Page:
The shift to renewable energy sources in Michigan has picked up in the past few years because it is cleaner and helps power companies meet regulatory restrictions on emissions.
DTE Energy aims to develop its largest solar project in Michigan yet, generating up to 50 megawatts, to add to its growing renewable energy portfolio.
The new project is expected to be in southeast Michigan and online by the end of next year.
"DTE is the largest investor in solar in the state," Irene Dimitry, a DTE vice president, said Tuesday. "The development of a new solar project reflects DTE Energy's broader commitment to build a more sustainable future for our customers."
Right now, DTE generates about 10% of its energy from renewable sources, meeting state law requirements set in 2008. Of that amount, the overwhelming majority of renewable sources — about 95% — is from wind turbines, the company said. Less than 1% is from solar.
But the new project's scale — as much as 50 times larger than some of the largest solar projects in the state now — signals a significant shift in renewable energy sources and thinking about solar energy, once believed by some to be too expensive and too inefficient to be viable, according to some industry watchers.
"It's not like it changes things overnight," said John Sarver, president of the board of directors of the Great Lakes Renewable Energy Association. The power generated from the new solar project is still tiny, in comparison to a nuclear plant, which generate hundreds, even thousands, of megawatts. "It's more of an indication of a trend."
The energy generated from the new solar project will flow into the grid, the power company said, and could be enough to power more than 8,000 homes.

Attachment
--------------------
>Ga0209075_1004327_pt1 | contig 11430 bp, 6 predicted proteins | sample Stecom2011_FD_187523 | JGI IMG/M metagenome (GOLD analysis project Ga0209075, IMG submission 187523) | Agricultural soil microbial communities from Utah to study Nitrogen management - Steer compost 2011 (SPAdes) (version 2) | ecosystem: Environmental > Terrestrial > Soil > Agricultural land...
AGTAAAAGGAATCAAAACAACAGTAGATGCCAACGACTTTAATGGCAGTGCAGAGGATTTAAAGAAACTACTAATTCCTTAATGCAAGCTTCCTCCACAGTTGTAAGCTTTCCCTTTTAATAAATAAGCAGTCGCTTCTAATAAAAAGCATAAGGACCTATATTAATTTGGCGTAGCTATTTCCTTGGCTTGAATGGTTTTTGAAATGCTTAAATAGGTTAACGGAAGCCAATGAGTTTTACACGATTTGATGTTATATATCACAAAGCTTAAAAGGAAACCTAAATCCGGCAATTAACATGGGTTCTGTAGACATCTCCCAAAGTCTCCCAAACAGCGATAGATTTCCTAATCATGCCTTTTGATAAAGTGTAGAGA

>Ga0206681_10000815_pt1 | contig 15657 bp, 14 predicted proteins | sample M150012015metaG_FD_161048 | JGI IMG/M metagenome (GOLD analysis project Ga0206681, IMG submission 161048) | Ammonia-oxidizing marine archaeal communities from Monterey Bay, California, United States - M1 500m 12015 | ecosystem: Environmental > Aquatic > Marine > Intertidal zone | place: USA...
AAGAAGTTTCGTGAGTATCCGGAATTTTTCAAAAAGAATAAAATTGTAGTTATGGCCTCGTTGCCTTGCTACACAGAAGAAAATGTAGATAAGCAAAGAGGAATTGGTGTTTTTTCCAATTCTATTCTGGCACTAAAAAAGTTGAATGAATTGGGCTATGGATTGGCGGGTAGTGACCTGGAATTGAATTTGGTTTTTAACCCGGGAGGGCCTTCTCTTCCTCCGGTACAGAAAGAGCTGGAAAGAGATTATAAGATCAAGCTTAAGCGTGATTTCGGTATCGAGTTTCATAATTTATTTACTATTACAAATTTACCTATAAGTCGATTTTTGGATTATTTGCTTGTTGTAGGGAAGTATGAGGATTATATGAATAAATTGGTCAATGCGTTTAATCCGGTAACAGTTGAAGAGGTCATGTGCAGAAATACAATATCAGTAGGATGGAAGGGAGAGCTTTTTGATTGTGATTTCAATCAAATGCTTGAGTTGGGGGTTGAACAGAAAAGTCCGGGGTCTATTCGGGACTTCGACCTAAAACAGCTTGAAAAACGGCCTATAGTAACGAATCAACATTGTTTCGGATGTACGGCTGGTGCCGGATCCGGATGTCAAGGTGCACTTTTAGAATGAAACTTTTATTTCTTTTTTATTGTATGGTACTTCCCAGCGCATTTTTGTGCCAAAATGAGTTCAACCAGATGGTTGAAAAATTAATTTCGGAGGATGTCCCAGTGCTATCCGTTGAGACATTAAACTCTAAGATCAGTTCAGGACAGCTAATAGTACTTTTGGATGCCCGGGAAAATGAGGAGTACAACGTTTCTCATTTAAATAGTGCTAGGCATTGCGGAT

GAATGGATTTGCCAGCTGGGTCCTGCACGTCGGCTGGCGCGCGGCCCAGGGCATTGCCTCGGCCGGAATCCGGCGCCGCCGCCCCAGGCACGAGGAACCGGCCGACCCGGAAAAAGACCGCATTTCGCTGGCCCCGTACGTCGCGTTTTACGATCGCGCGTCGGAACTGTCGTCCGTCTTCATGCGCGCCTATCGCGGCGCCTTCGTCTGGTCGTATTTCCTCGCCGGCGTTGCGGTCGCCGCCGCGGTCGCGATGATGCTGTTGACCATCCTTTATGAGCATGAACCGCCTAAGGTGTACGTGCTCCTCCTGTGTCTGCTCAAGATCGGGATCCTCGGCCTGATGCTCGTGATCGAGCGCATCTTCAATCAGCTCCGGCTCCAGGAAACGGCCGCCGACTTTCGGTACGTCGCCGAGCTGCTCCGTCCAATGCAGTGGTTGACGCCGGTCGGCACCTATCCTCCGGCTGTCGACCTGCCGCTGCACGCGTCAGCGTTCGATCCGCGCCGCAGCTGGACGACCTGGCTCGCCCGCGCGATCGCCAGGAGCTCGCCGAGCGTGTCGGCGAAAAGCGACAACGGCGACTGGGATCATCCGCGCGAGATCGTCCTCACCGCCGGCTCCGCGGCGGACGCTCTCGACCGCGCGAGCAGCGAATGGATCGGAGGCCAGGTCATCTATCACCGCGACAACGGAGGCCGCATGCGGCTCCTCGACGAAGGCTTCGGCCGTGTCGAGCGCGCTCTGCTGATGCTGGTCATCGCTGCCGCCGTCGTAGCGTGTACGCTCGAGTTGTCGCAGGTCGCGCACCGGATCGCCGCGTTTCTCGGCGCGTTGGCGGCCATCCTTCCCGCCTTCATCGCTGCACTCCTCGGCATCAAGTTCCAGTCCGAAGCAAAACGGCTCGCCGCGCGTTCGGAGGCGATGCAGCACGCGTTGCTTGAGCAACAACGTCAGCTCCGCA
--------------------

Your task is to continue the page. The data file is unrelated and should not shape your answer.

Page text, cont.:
Michigan still gets about half of its power from coal, a significant source of carbon dioxide emissions, but is seeking to reduce its dependence on coal-fired power plants as the state aims to cut its greenhouse gas emissions from power plants by 31% from 2012 levels.
DTE has announced plans to retire a third of its coal generation, more than 2,000 megawatts, by 2025, and rely on more natural gas and renewable energy.
In March, the governor outlined a renewable energy plan calling for the state to meet up to 40% of its power needs through energy waste reduction, increased use of natural gas and renewable energy sources.
Overall, the move to renewable energy sources in Michigan has picked up in the past five years because it is cleaner and helps power companies meet regulatory restrictions on emissions.
The Obama administration is seeking a 30% reduction in carbon dioxide emissions by 2030.
Environmentally conscious residents and business owners have installed small solar projects for years, Sarver said.
But DTE's latest announcement is a good indication that the power company plans to invest in larger and larger solar projects, he said.
The cost to generate solar power has been falling, in some cases by more than half.
"It got to the point it's economical for people," Sarver said.
Wind energy has been the primary source of renewable power in Michigan, because of the cost to generate it; and the abundance of wind in some areas of the state. But, some Michiganders have objected to wind turbines because the whirling blades make noise and harm flying birds.
Solar has become increasingly attractive as companies aim to not rely too heavily on just one source.
DTE operates more than 20 solar projects in the state, including some at Ford in Dearborn and Monroe Community College in Monroe.
DTE's largest project so far, at Domino's Farms east of Ann Arbor, is expected to be completed by the end of the year and generate just over 1 megawatt, enough to power about 165 homes.
DTE is asking for bids for its new project, which would be 5 to 50 megawatts, by July 22.
New Solar Project
Location: Southeast Michigan
Acres: At least 20
Power generation: 5 to 50 megawatts
Homes to power: up to 8,250
Source: DTE Energy